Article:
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Women’s Groups in focus as Aurora celebrates Temple of Fame centenary

May 10, 2018   ·   0 Comments

By Brock Weir

Groups like 100 Women Who Care have shown how the power of women can make a difference on the community around them.
These women’s groups have been on something of an upswing in recent years, but before a downturn in the 1960s and 1970s, such groups were often the lifeblood of communities nation-wide.
The impacts of Aurora’s early women’s groups, some that have gone largely forgotten over the past half-century, are very much in focus in The Temple of Fame: Staging Women’s Roles, a new exhibition launched by the Aurora Museum and Archives to coincide with this weekend’s production of The Temple of Fame.
Guest-curated by Kara Isozaki, Maeghan Jerry and Sarah Kelly, combined Master of Information/Master of Museum Studies students from the University of Toronto, the exhibition takes a three-pronged approach to The Temple of Fame: the production itself and the local women who made it happen, the turning tide for women around the globe at the end of the First World War, and the groups who kept the home fires burning at that trying time in our collective history.
Ms. Kelly focused on the role of women’s groups, including the local Women’s Institute and the Temperance Movement.
“What I really liked were the stories of women,” says Ms. Kelly on her starting point. “There was the idea that there are these separate groups in Aurora doing different things with different pursuits in mind. When the war broke out, they didn’t drop everything, but they changed the way they looked at things and melded together to really raise funds for the war, to help people in society who were affected by the war, to keep in contact with the soldiers overseas. You could see them coming together. In a lot of my research, I saw the expanding sense of neighbours; it was not just your neighbour next door, but maybe the neighbour you haven’t even met.”
At the very beginning, she tasked herself with sorting out which group of women did what – including their activities and their ultimate mandate. That, she said, was initially a frustrating challenge because there were no real boundaries or borders on the type of work each group did. There was plenty of overlap, “a melding” but, at the end of the day, each group “buckled up their bootstraps and got to work.”
“I took a real liking to the way care packages were sent and received,” says Ms. Kelly on telling the human story. “The Aurora Banner had a really interesting set of letters they would print in their newspaper and those letters were cool because you could go back weeks before and see listings of women’s groups calling other groups to come out into the community and put these boxes together, and you could see the response to these letters.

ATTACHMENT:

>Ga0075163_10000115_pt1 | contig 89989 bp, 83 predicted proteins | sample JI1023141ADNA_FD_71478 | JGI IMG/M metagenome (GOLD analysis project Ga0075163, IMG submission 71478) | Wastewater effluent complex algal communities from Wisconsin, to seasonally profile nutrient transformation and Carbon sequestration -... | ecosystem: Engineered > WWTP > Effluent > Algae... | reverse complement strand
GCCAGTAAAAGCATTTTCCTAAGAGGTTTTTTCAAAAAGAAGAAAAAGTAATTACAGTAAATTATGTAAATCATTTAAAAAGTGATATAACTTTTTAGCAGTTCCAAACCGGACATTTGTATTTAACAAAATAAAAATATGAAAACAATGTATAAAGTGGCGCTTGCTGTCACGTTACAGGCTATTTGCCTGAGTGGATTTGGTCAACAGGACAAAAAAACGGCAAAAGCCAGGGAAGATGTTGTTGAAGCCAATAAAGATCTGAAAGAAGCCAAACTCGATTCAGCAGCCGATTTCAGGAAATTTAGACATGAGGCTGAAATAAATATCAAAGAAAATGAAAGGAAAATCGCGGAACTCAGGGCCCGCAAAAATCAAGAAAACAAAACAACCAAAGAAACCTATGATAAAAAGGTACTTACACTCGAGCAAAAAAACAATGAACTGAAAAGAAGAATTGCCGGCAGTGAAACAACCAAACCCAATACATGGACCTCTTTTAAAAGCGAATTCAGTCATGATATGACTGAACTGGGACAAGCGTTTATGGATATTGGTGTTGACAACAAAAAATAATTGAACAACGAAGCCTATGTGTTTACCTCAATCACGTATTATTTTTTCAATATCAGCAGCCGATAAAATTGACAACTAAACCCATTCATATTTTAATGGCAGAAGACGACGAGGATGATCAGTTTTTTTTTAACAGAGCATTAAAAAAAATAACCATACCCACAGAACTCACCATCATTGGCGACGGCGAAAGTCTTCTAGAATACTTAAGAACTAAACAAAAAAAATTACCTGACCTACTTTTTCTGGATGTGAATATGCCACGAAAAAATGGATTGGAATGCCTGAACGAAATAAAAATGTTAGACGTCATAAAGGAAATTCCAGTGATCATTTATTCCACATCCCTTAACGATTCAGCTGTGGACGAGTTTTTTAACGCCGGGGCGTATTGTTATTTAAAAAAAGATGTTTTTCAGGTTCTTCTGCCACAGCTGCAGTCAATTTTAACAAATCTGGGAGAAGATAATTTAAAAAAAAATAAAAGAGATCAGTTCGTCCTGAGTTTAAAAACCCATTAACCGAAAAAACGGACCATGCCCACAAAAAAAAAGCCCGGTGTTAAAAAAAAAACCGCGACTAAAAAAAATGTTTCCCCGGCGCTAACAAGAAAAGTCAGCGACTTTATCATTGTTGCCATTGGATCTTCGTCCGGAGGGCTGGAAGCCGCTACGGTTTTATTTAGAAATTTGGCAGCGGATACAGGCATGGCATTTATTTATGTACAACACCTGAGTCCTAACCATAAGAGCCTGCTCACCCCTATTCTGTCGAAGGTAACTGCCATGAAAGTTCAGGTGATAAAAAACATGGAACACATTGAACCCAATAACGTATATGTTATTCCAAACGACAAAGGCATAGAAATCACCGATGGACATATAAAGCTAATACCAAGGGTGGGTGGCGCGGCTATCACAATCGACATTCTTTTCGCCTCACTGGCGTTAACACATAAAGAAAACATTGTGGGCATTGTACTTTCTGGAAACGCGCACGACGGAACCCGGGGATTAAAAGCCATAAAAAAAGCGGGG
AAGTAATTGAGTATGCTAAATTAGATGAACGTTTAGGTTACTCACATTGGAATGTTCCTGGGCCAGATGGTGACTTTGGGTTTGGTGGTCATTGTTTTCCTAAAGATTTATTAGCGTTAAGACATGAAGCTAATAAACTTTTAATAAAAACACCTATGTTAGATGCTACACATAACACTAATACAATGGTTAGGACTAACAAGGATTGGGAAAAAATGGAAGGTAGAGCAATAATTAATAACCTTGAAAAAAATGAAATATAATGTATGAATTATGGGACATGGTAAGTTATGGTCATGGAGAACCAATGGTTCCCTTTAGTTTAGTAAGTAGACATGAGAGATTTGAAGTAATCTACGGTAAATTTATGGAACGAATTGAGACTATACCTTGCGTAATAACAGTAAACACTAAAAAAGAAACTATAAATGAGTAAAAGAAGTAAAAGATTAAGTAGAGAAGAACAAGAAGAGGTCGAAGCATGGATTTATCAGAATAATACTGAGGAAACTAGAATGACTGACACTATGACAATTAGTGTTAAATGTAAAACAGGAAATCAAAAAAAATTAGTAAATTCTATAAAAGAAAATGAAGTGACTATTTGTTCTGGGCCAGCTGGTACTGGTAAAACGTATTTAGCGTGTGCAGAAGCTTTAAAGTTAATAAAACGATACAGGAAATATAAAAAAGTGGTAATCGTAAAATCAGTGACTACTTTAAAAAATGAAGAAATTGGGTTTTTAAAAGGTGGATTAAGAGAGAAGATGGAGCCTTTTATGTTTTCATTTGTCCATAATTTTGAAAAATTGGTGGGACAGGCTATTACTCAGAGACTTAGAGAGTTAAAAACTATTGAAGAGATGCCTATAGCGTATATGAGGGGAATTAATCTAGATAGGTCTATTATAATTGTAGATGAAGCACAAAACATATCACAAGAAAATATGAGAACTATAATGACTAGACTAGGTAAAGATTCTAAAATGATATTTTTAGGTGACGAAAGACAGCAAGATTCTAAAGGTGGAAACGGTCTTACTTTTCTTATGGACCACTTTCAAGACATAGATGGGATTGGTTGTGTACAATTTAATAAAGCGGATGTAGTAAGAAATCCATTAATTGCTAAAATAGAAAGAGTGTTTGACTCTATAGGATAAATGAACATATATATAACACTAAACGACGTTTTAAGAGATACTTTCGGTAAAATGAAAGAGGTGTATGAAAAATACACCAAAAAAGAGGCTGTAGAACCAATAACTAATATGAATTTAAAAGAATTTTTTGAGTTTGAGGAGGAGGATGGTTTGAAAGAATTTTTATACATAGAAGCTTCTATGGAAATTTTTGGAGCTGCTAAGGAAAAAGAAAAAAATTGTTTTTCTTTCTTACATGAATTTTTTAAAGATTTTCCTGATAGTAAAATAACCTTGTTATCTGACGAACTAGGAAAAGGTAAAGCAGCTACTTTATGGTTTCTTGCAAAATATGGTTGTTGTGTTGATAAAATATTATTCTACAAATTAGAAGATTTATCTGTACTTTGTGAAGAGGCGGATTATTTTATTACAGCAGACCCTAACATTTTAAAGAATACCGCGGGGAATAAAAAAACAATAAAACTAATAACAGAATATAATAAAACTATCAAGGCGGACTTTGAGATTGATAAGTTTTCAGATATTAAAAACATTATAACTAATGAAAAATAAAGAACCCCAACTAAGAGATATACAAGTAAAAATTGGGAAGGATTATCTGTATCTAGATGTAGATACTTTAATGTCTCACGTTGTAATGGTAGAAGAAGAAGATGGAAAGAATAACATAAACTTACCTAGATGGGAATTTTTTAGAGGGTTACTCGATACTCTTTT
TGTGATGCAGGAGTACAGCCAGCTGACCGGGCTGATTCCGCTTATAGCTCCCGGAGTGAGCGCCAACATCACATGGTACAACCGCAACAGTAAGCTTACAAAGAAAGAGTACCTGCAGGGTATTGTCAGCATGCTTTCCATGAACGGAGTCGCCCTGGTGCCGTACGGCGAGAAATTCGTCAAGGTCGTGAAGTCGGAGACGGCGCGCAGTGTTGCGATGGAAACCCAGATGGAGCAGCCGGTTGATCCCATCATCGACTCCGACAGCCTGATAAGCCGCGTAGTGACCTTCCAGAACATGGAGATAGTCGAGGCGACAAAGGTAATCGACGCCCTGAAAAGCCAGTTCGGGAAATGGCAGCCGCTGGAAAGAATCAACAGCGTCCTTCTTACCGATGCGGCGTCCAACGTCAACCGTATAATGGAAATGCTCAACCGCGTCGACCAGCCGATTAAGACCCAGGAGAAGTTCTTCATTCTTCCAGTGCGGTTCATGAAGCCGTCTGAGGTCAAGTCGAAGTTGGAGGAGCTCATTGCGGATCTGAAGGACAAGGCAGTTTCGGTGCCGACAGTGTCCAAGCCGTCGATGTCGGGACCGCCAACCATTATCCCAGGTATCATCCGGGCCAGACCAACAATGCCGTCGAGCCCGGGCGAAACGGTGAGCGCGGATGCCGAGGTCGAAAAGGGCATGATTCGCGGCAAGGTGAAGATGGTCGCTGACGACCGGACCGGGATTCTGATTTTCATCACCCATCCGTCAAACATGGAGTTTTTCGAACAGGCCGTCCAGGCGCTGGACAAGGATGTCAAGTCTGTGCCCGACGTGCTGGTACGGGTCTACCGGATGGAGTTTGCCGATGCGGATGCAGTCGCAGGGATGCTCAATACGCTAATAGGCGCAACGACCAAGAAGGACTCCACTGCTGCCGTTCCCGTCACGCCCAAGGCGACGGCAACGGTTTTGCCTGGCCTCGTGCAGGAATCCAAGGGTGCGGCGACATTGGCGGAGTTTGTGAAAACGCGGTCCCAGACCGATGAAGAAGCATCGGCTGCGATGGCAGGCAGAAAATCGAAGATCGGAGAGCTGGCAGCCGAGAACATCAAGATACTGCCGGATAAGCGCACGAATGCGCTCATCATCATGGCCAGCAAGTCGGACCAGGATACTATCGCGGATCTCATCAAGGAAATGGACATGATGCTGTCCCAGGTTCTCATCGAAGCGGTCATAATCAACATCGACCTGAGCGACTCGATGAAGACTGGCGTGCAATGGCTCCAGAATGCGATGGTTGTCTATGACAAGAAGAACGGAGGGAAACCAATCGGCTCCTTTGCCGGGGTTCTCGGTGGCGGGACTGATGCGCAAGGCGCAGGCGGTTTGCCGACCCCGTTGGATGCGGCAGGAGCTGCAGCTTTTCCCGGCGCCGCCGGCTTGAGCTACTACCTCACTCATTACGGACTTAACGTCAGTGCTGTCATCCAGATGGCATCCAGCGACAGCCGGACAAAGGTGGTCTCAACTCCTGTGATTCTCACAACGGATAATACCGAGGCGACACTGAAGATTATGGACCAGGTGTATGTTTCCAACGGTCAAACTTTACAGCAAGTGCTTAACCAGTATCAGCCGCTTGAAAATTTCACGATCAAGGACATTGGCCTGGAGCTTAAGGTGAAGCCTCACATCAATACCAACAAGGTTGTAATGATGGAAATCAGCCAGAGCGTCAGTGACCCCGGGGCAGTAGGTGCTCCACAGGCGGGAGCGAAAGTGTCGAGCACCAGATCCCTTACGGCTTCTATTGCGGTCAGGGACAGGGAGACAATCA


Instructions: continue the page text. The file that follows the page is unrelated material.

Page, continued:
“I knitted a pair of reproduction socks they would have sent over, which was really fun and interesting for me to do. One thing that really touched me was these women, even children, would knit these socks and write letters, and put them in the toe of the socks and send them over. You can even see letters coming back where soldiers would say, ‘I loved getting your care package, but missed getting the letter.’”
This is an area of history that has always interested Ms. Kelly. She touched upon it in her undergraduate work, delving into the rural origin of women’s groups as ways women learned collectively how to protect their families through safety and hygiene.
“I think [that origin] is hard to make connections to,” she says. “Local women’s groups disbanded in the 60s and 70s, but there have been recent trends of it coming together. I think it would be really cool to re-think what women’s groups are today and what women can garner from each other and that service. I was a Girl Guide, I was a Ranger, and I have done a lot of volunteer work. It is kind of like Girl Guides to me. I like this idea of really pulling a group together through things like this and the things we feel are important to the community.
“1918 was a really complicated time. Conflict was happening, you’re losing loved ones, they are going overseas, and you have this group of women in a local context who just decide they are going to do things. They have priorities they want done, they want the vote, they want safe treatment for children, they want to do something about it, and all the time they have to keep in mind the war was happening and it was their part to step up and do something.”

The Temple of Fame: Staging Women’s Roles runs through June 10 at the Aurora Museum and Archives. The Museum is located on the second floor of the Church Street School.



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